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Re: Design fee guidelines

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I have been reading responses to many questions and comments on this
list over the last few months without any reply of my own.  On one
occasion I almost did, regarding the numerous comments on shearwall
design.  Nailing, nail slip, holdowns and holdown slip, rigid verses
flexible diaphragms in plywood, which all boiled down to what I could
see as design, redesign, redeisign, perpetual itteratation etc., etc.,
etc.  Then time history vs linear an on and on.

I work in the Rocky Mountain West.  High snow loads, high seismic, and
high wind.  I couldn't figure out if the fees where the rest of you work
would pay for all that messing around or if your employees get peanuts
for wages.  If the first is true, I would like to send out some resumes,
otherwise I might just sit tight.

My feeling is that 2% or 2.5% would be easier gained if it weren't for
engineers in our field willing to sell very little for less, and for
clients who can't figure out that field fixes or field retrofit are
usually far more expensive that what the original design may have cost.

I agree totally, we are our worst enemy.  My hat is off to you Bill

Bill Allen, S.E. wrote:
> The following response is merely my opinion and is not intended to offend or
> flame anyone in particular..
> One of the reasons you feel "lucky" to get 1% is that either you are willing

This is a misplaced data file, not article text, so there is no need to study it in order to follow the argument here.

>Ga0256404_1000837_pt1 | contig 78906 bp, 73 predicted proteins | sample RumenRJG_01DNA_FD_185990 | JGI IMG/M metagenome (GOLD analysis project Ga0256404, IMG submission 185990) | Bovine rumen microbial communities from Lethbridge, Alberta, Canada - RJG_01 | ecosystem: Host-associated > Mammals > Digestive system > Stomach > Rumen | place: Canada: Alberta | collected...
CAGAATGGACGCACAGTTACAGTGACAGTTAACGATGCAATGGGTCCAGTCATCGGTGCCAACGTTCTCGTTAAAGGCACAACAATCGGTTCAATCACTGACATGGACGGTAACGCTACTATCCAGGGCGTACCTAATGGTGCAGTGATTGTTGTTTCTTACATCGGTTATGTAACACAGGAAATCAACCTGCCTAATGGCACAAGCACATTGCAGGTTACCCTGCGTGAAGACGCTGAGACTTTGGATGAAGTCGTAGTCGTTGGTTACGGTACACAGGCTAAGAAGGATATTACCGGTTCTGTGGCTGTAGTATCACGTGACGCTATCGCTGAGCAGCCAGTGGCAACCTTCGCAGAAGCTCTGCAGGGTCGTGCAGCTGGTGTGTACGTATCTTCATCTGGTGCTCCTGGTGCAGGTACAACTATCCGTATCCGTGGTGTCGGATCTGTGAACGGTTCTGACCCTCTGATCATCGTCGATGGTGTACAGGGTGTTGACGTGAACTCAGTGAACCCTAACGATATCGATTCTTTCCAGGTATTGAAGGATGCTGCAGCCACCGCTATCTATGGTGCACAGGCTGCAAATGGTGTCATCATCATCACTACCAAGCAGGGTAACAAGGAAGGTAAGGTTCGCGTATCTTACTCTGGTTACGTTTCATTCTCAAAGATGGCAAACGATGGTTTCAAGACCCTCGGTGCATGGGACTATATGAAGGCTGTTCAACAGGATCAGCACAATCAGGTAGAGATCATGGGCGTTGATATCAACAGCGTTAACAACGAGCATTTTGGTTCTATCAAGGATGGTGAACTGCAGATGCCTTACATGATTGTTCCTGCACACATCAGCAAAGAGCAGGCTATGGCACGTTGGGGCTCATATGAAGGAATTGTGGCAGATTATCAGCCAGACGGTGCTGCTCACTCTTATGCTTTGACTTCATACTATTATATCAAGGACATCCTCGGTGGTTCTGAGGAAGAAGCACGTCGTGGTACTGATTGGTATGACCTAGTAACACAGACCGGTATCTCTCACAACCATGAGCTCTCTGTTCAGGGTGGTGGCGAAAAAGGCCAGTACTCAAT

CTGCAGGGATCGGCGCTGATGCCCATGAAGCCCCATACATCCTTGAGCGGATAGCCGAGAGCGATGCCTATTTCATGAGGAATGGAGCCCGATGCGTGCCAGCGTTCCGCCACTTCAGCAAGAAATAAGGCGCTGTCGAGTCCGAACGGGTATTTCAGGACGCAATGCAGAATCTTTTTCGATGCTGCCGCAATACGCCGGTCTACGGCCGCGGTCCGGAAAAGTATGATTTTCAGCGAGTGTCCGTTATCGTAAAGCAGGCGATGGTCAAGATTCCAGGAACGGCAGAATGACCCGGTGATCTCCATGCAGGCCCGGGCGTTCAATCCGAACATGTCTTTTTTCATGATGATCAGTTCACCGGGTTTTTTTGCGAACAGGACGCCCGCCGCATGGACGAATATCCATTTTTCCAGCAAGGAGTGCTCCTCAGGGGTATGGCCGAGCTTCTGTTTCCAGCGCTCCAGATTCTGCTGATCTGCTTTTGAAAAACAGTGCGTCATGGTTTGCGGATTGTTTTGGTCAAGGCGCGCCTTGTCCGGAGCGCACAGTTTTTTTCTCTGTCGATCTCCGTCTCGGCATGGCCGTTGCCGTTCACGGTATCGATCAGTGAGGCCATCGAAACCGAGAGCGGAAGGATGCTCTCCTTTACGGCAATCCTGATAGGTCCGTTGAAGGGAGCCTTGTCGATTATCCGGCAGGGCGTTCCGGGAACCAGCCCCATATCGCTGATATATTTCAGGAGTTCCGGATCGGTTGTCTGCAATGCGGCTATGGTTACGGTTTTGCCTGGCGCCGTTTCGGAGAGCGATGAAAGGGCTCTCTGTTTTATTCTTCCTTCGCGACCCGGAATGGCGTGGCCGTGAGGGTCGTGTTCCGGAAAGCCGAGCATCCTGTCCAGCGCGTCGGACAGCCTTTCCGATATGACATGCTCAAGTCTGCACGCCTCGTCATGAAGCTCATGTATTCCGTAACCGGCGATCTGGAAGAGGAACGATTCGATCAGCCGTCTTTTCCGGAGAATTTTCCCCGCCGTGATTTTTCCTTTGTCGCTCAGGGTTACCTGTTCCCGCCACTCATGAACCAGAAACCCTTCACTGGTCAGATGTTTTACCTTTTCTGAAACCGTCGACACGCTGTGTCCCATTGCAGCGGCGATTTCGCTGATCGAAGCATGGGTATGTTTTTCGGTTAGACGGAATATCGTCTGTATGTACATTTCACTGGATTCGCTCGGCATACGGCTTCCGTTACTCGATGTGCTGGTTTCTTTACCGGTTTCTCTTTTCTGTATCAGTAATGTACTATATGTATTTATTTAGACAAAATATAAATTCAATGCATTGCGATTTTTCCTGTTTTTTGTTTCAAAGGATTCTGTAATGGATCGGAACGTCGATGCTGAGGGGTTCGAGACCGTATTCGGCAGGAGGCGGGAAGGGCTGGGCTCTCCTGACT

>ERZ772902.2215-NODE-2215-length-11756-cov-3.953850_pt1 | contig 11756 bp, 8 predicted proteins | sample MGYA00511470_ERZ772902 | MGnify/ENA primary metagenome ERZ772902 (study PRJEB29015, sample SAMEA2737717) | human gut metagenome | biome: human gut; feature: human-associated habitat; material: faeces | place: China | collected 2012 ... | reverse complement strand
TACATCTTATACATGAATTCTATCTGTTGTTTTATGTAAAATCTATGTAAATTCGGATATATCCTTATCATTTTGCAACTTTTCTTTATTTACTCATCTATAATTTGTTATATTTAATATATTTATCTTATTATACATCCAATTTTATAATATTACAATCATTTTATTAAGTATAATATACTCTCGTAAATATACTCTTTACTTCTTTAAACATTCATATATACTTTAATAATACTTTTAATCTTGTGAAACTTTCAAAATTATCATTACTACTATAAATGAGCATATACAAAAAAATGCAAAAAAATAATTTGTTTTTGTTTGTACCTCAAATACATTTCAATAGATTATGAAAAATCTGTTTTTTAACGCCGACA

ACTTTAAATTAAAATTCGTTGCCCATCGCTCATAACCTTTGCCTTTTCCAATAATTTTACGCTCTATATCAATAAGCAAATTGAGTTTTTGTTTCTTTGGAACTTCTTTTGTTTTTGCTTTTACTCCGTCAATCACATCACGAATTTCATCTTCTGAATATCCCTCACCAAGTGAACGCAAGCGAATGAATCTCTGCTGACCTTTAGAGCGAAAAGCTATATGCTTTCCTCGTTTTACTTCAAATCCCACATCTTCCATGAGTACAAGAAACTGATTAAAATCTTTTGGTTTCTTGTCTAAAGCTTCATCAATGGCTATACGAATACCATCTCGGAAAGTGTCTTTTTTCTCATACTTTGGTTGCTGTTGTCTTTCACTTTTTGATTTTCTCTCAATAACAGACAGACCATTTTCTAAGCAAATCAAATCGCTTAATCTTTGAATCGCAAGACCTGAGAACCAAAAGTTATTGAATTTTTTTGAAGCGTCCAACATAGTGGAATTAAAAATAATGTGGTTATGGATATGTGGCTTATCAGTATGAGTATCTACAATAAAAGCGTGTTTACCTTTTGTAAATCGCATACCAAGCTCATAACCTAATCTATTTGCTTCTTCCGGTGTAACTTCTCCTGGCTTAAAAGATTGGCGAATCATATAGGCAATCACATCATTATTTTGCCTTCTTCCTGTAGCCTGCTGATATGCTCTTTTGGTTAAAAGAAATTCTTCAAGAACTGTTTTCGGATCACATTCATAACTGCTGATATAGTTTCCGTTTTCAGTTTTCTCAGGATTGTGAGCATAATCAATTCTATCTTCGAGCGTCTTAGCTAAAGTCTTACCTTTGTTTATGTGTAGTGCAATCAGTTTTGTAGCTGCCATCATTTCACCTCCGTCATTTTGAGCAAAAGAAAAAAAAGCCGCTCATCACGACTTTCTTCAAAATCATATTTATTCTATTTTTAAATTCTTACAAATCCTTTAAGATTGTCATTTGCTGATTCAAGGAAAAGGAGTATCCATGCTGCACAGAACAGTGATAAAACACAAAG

> to do it for that low of fee or your colleagues (competition) are willing to
> do it for that fee. Hypothetically, If NO qualified structural engineer
> would touch a project for less than, say 2%, then you could get 2% on a
> regular basis.
> We are our own worst (business) enemy and we would rather worry about
> graphically beautiful drawings (with shading), ponder rigid diaphram vs.
> flexible and then decide to do the analysis both ways, perform a time
> history analysis when it isn't really required, etc.
> We deserve exactly what we get.
> Regards,
> Bill Allen
> -----Original Message-----
> From: Mike Brown [mailto:mike.brown(--nospam--at)]
> Sent: Monday, November 02, 1998 12:38 PM
> To: 'seaint(--nospam--at)'
> Subject: RE: Design fee guidelines
> I'm interested in this information as well.  I have seen in the '97
> Means for Building Construction Cost Data that the structural
> engineering fees are 1% min. to 2.5% max. of the project cost.  But I
> got to be honest, I work for an A&E firm and we're lucky if we get 1% of
> the construction cost (Usually only for complex jobs like hangers and
> pavilions).  Usually we're only budgeted for 10% of the total design
> fees set by our architects.  This usually amounts to about 0.6% of
> construction costs.
> Of course the best way to determine structural design fees or any fees
> for that matter is based on past experience for similar projects.
> -----Original Message-----
> From: Bill Coburn [mailto:bauengrg(--nospam--at)]
> Sent: Monday, November 02, 1998 12:03 PM
> To: seaint(--nospam--at)
> Subject: Design fee guidelines
> We are attempting to find design fee guidelines with fees determined as
> a percentage of the construction costs, as designers, construction
> manager and/or design/build.  Obviously a  percentage on a parking
> structure would be higher than an residential or commercial structure.
> Can anyone suggest a source for this type of information?  Naturally
> these percentages could not be project specific and will be used as a
> guideline/starting point only.
> We would also be grateful to anyone who could provide information based
> on past projects they have been involved with, i.e., cost for services
> vs. cost of construction.  I can be reached directly at Bill(--nospam--at)
> or Dan(--nospam--at)
> Thanks in advance.